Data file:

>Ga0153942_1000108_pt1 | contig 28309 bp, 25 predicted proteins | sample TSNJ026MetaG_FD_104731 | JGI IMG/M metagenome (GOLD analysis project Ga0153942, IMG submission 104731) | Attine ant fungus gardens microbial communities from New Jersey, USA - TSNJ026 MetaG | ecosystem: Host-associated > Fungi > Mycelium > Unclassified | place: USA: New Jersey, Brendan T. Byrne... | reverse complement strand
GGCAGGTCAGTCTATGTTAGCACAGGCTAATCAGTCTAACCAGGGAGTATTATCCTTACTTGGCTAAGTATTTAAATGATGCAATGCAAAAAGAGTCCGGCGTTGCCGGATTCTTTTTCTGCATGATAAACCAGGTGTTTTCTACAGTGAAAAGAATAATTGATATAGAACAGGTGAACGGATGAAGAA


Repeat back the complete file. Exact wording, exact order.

>Ga0153942_1000108_pt1 | contig 28309 bp, 25 predicted proteins | sample TSNJ026MetaG_FD_104731 | JGI IMG/M metagenome (GOLD analysis project Ga0153942, IMG submission 104731) | Attine ant fungus gardens microbial communities from New Jersey, USA - TSNJ026 MetaG | ecosystem: Host-associated > Fungi > Mycelium > Unclassified | place: USA: New Jersey, Brendan T. Byrne... | reverse complement strand
GGCAGGTCAGTCTATGTTAGCACAGGCTAATCAGTCTAACCAGGGAGTATTATCCTTACTTGGCTAAGTATTTAAATGATGCAATGCAAAAAGAGTCCGGCGTTGCCGGATTCTTTTTCTGCATGATAAACCAGGTGTTTTCTACAGTGAAAAGAATAATTGATATAGAACAGGTGAACGGATGAAGAA